As soon as I was around Battery Park with the Statue of Liberty at my back the pressing water pushed against me more powerfully then any time yet that day.  I was already exhausted with over 20 miles behind me, my progress was so slow that I had to carefully examine the sea wall, only feet away, to make sure I was moving forward at all.
At this time a little girl waved to me and asked me how deep the water was.  I didn't know.

Fortunately I soon found a very nice eddy that had me moving a little faster then I would have were the water completely still.
Just as I passed one of the boarding centers for the New York Water Ways ferry system a tall crew cut fellow from the pier almost directly above me took a picture.  I was only a few feet away from the concrete sea wall as the ferries where moving all around me creating some exiting chop.  I shouted to the guy who took my picture asking him if he would email it to me.  He didn't speak English, so I repeated the word email several times until he seemed to understand.  I understand why this worked as much as  I know how to say email in Russian (I don’t). In water much too rough to be opening up my back hatch, I opened up my back patch to get a pen and piece of paper.  I never had time to really turn around and go through it though, the ferries kept on coming and going around me and with an open hatch I had to make extra sure to stay on top of the quick waves. At the next opportunity I closed it without anything to show for my efforts, but as it turns out he was waiting patiently above me with just those things.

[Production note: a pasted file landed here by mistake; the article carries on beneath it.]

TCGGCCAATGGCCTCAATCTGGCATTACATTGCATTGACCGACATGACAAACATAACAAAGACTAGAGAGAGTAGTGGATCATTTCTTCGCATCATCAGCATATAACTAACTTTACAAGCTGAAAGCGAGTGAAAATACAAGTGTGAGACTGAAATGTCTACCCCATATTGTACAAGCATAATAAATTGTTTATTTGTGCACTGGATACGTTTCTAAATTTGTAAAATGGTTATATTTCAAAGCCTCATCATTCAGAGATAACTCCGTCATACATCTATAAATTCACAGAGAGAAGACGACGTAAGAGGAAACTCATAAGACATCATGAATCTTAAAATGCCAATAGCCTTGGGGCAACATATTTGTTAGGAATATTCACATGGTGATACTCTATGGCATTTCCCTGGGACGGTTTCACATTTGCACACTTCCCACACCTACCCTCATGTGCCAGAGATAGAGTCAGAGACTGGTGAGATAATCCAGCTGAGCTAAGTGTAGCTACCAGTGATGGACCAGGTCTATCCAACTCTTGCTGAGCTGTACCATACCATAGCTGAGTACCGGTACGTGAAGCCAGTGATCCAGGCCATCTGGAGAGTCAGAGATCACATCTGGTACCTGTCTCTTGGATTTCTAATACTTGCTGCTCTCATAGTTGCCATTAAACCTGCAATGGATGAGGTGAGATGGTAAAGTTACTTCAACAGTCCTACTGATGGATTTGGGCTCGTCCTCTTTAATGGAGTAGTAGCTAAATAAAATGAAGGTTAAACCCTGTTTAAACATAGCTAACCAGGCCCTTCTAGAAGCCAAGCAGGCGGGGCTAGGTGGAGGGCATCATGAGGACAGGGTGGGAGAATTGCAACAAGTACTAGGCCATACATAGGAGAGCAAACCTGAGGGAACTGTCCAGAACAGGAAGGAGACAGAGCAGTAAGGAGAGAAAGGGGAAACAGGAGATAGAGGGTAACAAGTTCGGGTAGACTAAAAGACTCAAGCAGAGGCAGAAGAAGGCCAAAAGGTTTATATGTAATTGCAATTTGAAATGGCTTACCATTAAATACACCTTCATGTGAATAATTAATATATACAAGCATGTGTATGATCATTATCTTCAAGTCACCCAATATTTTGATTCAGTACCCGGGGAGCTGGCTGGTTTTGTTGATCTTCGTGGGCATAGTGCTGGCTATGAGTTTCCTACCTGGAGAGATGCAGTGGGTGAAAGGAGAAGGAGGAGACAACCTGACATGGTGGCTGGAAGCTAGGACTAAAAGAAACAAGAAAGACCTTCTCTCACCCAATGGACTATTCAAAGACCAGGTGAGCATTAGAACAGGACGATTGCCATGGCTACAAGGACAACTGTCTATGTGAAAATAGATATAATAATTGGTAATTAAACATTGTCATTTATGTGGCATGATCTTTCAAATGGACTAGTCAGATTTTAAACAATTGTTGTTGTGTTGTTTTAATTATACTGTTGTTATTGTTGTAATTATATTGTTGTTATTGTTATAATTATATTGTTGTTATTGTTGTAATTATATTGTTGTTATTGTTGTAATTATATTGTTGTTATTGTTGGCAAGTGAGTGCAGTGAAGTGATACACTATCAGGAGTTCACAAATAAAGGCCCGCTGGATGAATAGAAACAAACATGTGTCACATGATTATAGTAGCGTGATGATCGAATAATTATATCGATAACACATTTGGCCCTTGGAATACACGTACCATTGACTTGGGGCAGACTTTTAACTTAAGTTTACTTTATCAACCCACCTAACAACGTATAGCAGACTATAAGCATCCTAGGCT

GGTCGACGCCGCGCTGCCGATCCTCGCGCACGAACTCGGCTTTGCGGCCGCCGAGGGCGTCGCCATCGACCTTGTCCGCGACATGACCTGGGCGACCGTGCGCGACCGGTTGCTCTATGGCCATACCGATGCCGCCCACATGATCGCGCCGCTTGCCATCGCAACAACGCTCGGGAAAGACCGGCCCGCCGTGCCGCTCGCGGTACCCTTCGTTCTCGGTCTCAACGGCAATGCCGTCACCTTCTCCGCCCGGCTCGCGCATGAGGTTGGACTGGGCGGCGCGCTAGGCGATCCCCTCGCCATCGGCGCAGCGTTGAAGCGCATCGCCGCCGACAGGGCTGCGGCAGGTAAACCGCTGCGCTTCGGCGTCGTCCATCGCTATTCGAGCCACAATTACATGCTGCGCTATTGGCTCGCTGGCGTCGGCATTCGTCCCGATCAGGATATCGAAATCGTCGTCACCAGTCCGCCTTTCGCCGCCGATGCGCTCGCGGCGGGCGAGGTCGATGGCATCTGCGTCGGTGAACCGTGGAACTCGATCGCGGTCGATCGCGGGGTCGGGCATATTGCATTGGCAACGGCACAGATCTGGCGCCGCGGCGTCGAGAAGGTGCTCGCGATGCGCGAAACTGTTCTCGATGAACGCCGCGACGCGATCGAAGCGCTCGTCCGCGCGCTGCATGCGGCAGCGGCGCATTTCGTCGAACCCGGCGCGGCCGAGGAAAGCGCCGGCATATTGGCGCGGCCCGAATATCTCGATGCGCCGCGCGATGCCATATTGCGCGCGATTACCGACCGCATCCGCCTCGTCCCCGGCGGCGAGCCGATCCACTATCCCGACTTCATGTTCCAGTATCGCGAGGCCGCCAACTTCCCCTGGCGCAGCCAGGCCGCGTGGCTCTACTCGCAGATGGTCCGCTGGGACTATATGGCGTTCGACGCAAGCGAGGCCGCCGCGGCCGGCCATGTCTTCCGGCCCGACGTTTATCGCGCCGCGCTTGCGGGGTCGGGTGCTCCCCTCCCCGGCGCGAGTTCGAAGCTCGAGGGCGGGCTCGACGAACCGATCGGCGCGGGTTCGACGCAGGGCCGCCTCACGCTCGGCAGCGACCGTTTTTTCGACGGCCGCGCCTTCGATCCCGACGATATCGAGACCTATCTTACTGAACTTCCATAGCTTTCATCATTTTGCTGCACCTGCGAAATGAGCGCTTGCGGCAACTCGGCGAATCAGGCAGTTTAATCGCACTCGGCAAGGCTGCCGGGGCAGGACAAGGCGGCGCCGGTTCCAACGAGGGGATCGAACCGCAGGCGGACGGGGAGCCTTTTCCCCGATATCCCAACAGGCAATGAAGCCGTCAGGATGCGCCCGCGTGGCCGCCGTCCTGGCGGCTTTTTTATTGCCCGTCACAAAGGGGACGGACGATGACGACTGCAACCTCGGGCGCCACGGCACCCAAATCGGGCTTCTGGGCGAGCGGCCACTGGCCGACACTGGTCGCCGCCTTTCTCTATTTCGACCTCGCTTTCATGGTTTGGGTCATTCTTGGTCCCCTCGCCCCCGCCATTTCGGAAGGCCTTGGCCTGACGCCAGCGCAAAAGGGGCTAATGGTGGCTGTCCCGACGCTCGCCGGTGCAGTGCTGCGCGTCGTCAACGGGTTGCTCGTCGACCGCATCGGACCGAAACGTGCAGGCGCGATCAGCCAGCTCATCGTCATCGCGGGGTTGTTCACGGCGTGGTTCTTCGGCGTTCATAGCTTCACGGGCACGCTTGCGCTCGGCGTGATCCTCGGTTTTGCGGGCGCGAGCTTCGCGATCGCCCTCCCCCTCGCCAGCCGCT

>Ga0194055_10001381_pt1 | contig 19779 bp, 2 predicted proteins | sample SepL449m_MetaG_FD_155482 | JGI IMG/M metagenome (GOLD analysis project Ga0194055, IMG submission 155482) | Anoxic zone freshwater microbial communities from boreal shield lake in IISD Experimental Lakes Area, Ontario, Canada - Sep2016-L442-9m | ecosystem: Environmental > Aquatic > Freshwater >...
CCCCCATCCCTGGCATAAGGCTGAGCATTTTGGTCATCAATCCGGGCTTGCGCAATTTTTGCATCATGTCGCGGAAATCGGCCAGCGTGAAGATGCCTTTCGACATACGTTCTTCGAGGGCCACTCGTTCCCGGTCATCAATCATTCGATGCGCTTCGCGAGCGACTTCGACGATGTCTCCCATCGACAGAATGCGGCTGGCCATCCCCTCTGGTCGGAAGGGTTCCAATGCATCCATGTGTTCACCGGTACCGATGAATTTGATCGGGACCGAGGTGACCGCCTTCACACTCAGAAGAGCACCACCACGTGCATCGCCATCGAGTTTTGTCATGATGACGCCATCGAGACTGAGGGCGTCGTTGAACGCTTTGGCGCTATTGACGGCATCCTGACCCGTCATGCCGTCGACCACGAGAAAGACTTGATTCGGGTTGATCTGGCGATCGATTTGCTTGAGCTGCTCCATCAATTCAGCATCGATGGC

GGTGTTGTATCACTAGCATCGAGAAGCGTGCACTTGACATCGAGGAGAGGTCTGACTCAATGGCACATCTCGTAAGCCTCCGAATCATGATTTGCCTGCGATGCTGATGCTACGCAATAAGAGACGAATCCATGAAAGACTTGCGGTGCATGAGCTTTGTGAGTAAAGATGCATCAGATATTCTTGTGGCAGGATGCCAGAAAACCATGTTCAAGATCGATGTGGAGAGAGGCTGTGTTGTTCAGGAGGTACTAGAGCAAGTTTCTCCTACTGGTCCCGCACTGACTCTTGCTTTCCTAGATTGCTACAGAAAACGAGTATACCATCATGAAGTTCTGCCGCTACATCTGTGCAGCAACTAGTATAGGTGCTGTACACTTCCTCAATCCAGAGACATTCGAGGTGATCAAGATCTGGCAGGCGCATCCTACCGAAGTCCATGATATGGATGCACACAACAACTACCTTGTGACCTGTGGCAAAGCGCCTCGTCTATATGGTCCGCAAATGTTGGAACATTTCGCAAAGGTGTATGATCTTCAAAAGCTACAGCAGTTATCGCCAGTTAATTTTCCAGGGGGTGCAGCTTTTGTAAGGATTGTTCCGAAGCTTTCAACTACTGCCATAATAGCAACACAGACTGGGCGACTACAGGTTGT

Farther north, in order to stay in the eddy and not go out of my way (I was really tired by now) I found myself sliding under some very low piers. The danger is that a swell set of by a boat or wind will push the water up causing you to hit your head or worse against the bottom of the pier.  If I were to see a swell coming, and I kept my eyes wide open, I would have had to flip my boat so that the bottom of it would have been pressed against the pier and not my head, then as the water passed I would have rolled the boat back up.  A defense theory I fortunately did not have to test.
As the sun and her light left me I tried to withdraw my own lights from the back of the boat, but one of them was caught on something.  I pulled over to withdraw it enjoying every minute of respite for my
exhausted body, but didn't waste much time as the current was finally turning in my favor and I didn't want to miss a moment of the more helpful waters.
I was back in and to my left there was a barge that traveled for some time only a little bit faster then I was until a loud voice said something entirely unclear from the mounted speakers.  I stopped, and
watched it closely.  Apparently he had warned me that he was about to turn across my bow, and as he did I silently thanked him for the heads up instead of just running me over as he pulled into his port.
Night was complete as I made the last stretch, north on the Hudson to the George Washington Bridge.  Though I was truly spent, perhaps through some watery sense of mercy, the Hudson gave me a great helping hand moving me along at a god clip.  Soon I was home.